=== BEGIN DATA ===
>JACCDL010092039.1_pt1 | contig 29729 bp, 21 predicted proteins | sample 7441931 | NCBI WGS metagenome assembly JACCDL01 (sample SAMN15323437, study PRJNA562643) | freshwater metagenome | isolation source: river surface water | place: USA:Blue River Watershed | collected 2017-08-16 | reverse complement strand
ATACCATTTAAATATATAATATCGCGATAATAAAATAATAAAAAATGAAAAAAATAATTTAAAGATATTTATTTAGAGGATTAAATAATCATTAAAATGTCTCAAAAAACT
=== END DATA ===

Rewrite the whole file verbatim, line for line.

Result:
>JACCDL010092039.1_pt1 | contig 29729 bp, 21 predicted proteins | sample 7441931 | NCBI WGS metagenome assembly JACCDL01 (sample SAMN15323437, study PRJNA562643) | freshwater metagenome | isolation source: river surface water | place: USA:Blue River Watershed | collected 2017-08-16 | reverse complement strand
ATACCATTTAAATATATAATATCGCGATAATAAAATAATAAAAAATGAAAAAAATAATTTAAAGATATTTATTTAGAGGATTAAATAATCATTAAAATGTCTCAAAAAACT